Last modified on 14 December 2019, at 00:44

Richard Bassett

Founding Fathers
Richard Bassett.jpg
Richard Bassett
State Delaware
Religion Methodist[1]
Founding Documents United States Constitution


Richard Bassett (April 2, 1745 – September 15, 1815) was a statesman and lawyer who also had careers as a soldier, judge, legislator, and Governor. At the Constitutional Convention, he played a silent role and confined himself to casting votes on the issues as they arose.[2]

Early life

"Bassett (Basset) was born in Cecil County, Maryland, on April 2, 1745. After his tavern-keeper father deserted his mother, he was reared by a relative, Peter Lawson, from whom he later inherited Bohemia Manor (MD.) estate. He read for the law at Philadelphia and in 1770 received a license to practice in Dover, Delaware. He prospered as a lawyer and planter, and eventually came to own not only Bohemia Manor, but homes in Dover and Wilmington as well.

Career

During the Revolution, Bassett captained a troop of Dover cavalry militia and served on the Delaware council of safety. Subsequently, he participated in Delaware's constitutional convention and sat in both the upper and lower houses of the legislature. In 1786 he represented his state in the Annapolis Convention.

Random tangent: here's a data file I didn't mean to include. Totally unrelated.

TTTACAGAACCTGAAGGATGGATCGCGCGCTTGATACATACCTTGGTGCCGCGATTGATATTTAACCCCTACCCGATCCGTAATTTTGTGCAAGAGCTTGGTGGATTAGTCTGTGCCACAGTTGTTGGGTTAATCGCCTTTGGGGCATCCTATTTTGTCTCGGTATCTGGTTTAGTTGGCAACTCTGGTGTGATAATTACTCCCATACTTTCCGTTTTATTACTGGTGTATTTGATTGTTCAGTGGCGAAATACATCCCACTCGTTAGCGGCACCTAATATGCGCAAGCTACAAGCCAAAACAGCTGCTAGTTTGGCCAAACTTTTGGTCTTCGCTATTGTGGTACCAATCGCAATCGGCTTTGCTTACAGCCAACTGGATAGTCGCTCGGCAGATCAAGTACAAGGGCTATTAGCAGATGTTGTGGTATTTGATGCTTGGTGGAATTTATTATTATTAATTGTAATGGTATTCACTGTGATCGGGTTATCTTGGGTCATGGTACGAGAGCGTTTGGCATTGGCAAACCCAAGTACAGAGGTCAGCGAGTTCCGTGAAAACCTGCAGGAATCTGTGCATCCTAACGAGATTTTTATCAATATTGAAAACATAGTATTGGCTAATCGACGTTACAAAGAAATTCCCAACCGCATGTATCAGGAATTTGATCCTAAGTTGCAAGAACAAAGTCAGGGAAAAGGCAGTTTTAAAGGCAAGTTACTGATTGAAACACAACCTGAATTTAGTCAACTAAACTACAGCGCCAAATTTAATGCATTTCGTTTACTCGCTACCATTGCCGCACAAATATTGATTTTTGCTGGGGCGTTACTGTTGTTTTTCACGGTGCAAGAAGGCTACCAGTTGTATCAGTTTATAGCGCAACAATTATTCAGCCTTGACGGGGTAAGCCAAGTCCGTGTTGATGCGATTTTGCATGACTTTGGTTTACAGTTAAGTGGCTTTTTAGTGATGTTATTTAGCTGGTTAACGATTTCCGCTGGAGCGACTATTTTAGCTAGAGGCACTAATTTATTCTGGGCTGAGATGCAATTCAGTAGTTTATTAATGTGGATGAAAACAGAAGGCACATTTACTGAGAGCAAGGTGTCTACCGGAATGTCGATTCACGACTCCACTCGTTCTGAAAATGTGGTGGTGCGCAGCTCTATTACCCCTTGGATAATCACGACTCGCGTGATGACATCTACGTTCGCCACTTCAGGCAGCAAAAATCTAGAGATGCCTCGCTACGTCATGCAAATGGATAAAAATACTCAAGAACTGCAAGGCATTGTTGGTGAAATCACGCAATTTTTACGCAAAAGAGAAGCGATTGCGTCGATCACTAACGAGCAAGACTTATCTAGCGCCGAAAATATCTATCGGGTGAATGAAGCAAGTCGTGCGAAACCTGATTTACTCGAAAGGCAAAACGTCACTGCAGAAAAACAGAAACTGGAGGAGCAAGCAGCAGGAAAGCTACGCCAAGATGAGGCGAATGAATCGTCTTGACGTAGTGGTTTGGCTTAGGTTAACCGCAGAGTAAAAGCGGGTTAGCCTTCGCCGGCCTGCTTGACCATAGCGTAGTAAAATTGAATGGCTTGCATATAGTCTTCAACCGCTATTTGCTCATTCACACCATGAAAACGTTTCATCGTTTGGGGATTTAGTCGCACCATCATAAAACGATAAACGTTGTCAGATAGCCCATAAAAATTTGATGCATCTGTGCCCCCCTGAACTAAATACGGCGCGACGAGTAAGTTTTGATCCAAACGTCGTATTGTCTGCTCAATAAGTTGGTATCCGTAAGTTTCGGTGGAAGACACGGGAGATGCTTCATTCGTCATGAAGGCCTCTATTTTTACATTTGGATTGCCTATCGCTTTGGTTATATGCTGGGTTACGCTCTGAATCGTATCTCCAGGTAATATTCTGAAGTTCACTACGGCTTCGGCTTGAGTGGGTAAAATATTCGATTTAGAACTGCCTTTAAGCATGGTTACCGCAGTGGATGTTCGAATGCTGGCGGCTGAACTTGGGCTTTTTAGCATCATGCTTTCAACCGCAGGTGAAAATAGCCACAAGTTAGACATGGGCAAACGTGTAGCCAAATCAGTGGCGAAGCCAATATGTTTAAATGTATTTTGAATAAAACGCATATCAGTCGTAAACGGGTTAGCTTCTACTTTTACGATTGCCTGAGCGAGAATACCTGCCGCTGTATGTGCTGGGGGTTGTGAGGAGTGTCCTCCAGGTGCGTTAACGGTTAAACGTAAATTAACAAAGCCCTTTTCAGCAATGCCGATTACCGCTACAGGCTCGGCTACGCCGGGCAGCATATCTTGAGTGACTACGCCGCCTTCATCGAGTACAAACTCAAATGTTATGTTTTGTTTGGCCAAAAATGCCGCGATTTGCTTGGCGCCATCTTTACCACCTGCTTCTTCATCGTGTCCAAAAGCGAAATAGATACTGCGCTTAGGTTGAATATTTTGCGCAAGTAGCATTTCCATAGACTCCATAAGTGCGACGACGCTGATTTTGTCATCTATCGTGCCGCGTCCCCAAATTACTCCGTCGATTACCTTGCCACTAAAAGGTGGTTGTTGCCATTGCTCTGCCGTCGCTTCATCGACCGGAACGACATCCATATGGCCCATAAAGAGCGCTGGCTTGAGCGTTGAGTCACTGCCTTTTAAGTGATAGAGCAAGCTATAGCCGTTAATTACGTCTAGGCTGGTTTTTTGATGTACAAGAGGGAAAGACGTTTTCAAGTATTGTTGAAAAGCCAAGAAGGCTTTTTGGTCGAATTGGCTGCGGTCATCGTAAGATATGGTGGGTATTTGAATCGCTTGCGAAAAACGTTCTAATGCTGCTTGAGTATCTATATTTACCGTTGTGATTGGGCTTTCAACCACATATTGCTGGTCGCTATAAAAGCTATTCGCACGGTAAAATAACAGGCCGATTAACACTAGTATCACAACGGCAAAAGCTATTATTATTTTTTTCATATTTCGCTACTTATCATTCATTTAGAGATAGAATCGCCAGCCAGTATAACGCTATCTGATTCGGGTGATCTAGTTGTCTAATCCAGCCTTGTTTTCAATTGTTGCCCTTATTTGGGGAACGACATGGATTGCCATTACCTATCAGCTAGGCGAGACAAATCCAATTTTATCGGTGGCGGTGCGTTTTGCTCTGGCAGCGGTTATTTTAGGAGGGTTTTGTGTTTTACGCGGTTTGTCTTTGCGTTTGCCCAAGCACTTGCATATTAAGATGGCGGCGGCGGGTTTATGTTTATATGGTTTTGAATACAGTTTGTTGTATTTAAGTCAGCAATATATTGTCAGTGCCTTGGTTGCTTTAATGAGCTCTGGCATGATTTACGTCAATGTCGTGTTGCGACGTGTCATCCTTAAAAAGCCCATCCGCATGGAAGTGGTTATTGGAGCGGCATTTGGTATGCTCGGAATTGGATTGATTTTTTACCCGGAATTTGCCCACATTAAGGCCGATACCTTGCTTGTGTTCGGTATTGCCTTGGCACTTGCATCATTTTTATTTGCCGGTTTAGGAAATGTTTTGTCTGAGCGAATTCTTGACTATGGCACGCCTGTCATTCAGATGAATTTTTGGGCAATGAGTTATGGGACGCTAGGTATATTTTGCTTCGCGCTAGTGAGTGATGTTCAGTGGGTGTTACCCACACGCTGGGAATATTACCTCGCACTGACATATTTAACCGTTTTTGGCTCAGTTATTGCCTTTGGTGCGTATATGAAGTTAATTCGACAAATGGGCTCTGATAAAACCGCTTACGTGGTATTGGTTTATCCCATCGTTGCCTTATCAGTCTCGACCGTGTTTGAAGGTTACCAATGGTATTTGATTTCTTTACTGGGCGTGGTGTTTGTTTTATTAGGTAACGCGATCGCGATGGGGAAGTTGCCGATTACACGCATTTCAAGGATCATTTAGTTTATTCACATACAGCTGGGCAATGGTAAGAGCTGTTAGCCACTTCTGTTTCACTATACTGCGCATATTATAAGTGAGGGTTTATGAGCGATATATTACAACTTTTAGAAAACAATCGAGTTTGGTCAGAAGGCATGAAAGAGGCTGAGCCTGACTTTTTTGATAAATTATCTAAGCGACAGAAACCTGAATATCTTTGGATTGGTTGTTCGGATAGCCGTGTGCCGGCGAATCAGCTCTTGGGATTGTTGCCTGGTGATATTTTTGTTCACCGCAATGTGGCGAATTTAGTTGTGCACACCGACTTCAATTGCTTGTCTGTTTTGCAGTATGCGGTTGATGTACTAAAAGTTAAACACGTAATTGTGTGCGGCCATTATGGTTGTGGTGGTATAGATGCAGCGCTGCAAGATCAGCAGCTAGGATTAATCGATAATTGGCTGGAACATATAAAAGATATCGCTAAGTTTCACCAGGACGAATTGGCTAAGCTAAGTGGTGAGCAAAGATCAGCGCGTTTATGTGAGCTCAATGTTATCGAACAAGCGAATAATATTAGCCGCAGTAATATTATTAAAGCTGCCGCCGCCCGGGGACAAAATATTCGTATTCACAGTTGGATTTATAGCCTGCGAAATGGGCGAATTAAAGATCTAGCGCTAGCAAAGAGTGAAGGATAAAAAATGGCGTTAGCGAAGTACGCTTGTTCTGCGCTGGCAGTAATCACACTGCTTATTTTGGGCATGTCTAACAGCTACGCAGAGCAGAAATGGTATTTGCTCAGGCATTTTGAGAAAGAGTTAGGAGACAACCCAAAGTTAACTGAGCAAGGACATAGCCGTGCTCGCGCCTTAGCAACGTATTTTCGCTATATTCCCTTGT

Constitutional Convention

At the U.S. Constitutional Convention the next year, Bassett attended diligently but made no speeches, served on no committees, and cast no critical votes. Like several other delegates of estimable reputation and talent, he allowed others to make the major steps. Other members of the Delaware delegation to the Convention were Gunning Bedford, Jr., Jacob Broom, John Dickinson, and George Read.

Representative

Bassett went on to a bright career in the state and federal governments. In the Delaware ratifying convention, he joined in the 30-0 vote for the Constitution. Subsequently, in the years 1789-93, he served in the U.S. Senate as a member of the anti-administration party. He later joined the Federalist party. In that capacity, he voted in favor of the power of the President to remove governmental officers and against Hamilton's plan for the federal assumption of state debts. The United States Senate ranks him as #1 in seniority.[3]

Later life

From 1793 until 1799 Bassett held the chief justiceship of the court of common pleas. He espoused the Federalist cause in the 1790s, and served as a Presidential elector on behalf of John Adams in 1797. Two years later, Bassett was elected Governor of Delaware and continued in that post until 1801. That year, he became one of President Adams' "midnight" appointments as a judge of the Third U.S. Circuit Court. Subsequently, the Jeffersonian Republicans abolished his judgeship, and he spent the rest of his life in retirement.

Twice married, to Ann Ennals and a woman named Bruff, Bassett fathered several children. He was a devout Methodist, held religious meetings at Bohemia Manor, and supported the church financially. He died in 1815 at the age of 70 and is interred at the Wilmington and Brandywine Cemetery, Wilmington, DE." [4]

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